Unlike stocks, which are highly standardized, bonds come in many varieties. Callable and convertible bonds are similar in that both of them carry special provisions that make it possible for these bonds to be terminated before their official expiration date. While "callables" and "preferreds," as they are sometimes referred to in the financial media, share key features, they offer significantly different profit potential to the investor.
A callable bond can be terminated, or called, by the issuing entity before the stated maturity date. Assume, for instance, that the bond you have purchased in 2012 expires in 2020, has an original issue price, also known as face or par value, of $100 and carries a 10 percent coupon. If this bond is not callable, the issuer must pay you $10 per year every year until 2020. If you do not receive this amount, you can sue the issuer. If the bond is callable, however, the issuer can, at a date before 2020, declare that bondholders must return the bond to the issuer to receive a predetermined amount for each bond. Thereafter the bond will cease to exit. If it's called before expiration, the issuer pays the bondholder an amount that exceeds the par value of the bond to compensate the investor for the early termination.
A convertible bond has a coupon rate, face value and expiation date like any other bond. However, an additional clause in the prospectus gives the bondholder the right to exchange the bond for a specific number of shares before the expiration date. The bond's original issue price and the conversion rate are set such that the conversion would make sense only if the stock price appreciates. A bond with a $100 face value may, for example, be exchangeable into five shares. The bondholder would make the exchange only if the stock price climbs over $20. Therefore, the market value of the stock would be below $20 at the time the bond is issued. Otherwise all bonds would be converted into shares by the bondholders as soon as they are issued, making the bond issuance a pointless endeavor.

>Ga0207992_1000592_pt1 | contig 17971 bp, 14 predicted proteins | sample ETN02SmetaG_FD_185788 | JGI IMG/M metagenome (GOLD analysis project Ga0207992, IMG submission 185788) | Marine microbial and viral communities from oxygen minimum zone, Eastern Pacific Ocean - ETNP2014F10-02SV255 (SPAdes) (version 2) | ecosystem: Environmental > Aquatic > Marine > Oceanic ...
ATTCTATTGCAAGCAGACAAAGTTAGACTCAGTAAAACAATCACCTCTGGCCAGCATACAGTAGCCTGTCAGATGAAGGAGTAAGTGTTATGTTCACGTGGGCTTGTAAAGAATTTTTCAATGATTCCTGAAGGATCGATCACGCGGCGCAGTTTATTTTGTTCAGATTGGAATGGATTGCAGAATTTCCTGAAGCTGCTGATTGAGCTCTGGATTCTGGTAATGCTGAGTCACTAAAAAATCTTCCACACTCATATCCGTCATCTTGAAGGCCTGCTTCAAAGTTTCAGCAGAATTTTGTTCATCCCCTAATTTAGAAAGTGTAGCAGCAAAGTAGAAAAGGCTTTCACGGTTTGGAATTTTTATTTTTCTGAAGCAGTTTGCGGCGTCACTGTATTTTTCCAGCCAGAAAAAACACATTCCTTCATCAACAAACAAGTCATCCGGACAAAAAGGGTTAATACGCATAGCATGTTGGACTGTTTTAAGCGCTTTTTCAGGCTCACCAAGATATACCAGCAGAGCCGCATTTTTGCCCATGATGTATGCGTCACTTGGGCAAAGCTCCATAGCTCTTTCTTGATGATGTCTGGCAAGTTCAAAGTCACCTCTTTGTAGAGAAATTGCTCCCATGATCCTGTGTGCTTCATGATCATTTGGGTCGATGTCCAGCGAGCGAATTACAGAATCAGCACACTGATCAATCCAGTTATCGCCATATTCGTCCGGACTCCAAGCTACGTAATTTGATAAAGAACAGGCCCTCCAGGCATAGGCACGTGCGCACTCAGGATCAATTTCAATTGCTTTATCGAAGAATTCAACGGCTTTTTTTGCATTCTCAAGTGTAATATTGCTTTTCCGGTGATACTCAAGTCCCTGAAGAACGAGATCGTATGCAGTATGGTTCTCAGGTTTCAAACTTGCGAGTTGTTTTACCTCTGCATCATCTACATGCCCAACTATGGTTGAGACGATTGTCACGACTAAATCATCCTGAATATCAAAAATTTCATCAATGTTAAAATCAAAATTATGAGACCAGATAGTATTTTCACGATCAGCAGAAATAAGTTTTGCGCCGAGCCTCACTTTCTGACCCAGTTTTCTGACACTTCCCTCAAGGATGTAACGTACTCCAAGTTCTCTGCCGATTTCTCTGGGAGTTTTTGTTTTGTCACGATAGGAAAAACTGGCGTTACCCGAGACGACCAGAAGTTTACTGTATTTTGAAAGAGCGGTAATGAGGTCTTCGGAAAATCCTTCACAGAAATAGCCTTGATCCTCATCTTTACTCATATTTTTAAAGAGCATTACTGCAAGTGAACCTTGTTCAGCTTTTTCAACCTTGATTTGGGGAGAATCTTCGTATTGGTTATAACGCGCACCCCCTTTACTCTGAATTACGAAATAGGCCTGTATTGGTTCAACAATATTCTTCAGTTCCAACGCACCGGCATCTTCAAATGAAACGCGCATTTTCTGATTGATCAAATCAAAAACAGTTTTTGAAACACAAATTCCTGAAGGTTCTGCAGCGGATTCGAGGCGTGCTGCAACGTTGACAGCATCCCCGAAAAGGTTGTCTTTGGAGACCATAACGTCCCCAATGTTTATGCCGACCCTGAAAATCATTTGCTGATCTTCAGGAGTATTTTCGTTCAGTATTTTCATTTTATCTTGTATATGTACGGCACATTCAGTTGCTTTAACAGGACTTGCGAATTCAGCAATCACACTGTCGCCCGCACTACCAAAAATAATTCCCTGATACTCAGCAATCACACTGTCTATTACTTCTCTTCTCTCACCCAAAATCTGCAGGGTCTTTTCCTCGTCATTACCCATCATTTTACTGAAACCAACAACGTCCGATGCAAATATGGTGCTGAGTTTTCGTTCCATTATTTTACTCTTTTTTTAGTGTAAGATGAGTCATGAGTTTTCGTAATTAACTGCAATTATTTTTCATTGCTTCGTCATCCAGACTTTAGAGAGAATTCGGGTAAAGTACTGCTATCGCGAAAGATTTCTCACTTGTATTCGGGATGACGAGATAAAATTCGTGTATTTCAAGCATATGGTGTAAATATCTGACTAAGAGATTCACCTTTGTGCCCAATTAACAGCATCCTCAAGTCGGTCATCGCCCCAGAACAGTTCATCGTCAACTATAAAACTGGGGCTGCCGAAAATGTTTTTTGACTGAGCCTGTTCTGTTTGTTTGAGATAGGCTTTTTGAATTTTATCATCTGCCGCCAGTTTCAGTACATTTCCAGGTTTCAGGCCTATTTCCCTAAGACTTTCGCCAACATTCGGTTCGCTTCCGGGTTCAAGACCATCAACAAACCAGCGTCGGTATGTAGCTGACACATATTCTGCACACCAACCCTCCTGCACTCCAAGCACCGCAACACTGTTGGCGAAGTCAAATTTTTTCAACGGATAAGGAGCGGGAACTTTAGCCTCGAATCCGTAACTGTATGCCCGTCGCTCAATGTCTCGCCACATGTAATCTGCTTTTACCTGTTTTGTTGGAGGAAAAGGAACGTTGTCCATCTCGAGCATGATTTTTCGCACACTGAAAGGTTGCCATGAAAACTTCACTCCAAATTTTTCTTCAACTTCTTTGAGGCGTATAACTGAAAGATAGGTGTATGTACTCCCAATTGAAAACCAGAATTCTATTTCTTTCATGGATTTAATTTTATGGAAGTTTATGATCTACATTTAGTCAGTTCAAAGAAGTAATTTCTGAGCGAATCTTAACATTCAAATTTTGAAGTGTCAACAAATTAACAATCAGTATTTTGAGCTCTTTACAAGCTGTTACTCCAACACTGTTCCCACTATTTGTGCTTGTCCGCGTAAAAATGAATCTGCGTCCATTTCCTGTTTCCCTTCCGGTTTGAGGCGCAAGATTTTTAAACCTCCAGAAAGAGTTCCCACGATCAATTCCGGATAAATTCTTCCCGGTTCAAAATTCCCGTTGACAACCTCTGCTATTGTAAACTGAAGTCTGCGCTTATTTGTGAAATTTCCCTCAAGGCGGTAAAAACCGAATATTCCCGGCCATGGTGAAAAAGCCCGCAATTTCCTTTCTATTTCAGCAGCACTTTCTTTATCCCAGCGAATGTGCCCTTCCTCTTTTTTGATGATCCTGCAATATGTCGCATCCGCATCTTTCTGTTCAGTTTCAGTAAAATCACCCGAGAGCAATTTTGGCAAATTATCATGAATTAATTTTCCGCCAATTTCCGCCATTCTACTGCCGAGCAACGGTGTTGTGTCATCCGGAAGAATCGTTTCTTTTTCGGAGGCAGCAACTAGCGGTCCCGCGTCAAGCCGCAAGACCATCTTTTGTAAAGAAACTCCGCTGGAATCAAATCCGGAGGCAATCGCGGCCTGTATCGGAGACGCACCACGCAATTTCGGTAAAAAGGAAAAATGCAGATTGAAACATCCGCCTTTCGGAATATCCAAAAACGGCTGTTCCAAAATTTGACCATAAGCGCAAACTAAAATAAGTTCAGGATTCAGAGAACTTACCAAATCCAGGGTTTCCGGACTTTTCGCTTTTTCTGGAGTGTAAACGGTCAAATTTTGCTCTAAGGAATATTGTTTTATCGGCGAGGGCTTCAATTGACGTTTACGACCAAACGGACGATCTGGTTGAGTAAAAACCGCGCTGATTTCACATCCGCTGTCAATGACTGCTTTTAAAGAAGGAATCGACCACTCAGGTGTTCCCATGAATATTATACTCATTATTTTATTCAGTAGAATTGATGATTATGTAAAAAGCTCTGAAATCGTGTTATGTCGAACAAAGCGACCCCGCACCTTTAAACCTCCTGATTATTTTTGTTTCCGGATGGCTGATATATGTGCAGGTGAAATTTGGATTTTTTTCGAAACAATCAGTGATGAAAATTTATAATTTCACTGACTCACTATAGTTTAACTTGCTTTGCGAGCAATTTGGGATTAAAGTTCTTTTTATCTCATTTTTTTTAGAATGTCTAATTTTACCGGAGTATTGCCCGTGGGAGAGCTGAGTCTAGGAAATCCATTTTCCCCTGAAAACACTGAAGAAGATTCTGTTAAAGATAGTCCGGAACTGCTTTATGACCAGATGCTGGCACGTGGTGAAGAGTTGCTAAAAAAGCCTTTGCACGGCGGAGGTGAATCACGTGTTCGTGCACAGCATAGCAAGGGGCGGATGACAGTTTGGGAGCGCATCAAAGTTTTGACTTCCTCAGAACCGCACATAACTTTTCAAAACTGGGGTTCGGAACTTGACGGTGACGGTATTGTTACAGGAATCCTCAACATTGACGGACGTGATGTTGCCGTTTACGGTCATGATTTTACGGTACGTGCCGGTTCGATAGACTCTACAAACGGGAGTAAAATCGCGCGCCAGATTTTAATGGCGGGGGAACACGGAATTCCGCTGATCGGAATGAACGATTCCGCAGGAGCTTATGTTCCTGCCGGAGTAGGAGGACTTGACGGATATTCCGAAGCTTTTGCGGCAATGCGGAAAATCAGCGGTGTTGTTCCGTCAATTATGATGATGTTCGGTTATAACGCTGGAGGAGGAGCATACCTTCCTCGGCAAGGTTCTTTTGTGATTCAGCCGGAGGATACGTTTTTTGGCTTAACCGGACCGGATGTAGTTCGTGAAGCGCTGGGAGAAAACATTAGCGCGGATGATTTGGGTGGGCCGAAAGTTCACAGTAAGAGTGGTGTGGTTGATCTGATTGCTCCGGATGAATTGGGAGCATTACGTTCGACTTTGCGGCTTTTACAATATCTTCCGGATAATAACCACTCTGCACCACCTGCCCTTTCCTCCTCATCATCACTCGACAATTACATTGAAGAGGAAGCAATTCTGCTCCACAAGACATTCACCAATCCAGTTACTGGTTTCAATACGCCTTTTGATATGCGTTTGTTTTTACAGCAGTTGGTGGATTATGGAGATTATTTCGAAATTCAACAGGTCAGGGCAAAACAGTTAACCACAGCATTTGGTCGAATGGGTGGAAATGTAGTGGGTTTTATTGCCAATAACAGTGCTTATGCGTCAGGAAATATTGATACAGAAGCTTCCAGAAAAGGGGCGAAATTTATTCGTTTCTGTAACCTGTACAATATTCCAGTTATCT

Both convertible and callable bonds have an uncertain life span. In the case of callable bonds, the issuer may terminate the bonds before the stated expiration date, while the bondholder has the same right with convertible bonds. In both cases, a windfall profit is possible. The bondholder of a callable bond is compensated by the issuer for an early recall. In the case of a convertible bond, too, early termination of the bond by way of conversion only occurs if such conversion is profitable.
The primary difference between callable and convertible bonds is the party that has the legal right to act. With callable bonds, the issuing firm decides when to call the bonds, provided that the date window within which such action can be taken as specified in the prospectus has been reached. With convertible bonds, the bondholder decides when to convert the bonds. While there is a windfall profit for the bondholder in either case, the profit potential with a convertible bond is much higher. The prospectus of a callable bond specifies how much the issuer must pay over the original issue price when calling the bonds. The profit potential of a convertible bond, however, is unlimited. The higher the stock price, the more the bondholder profits.
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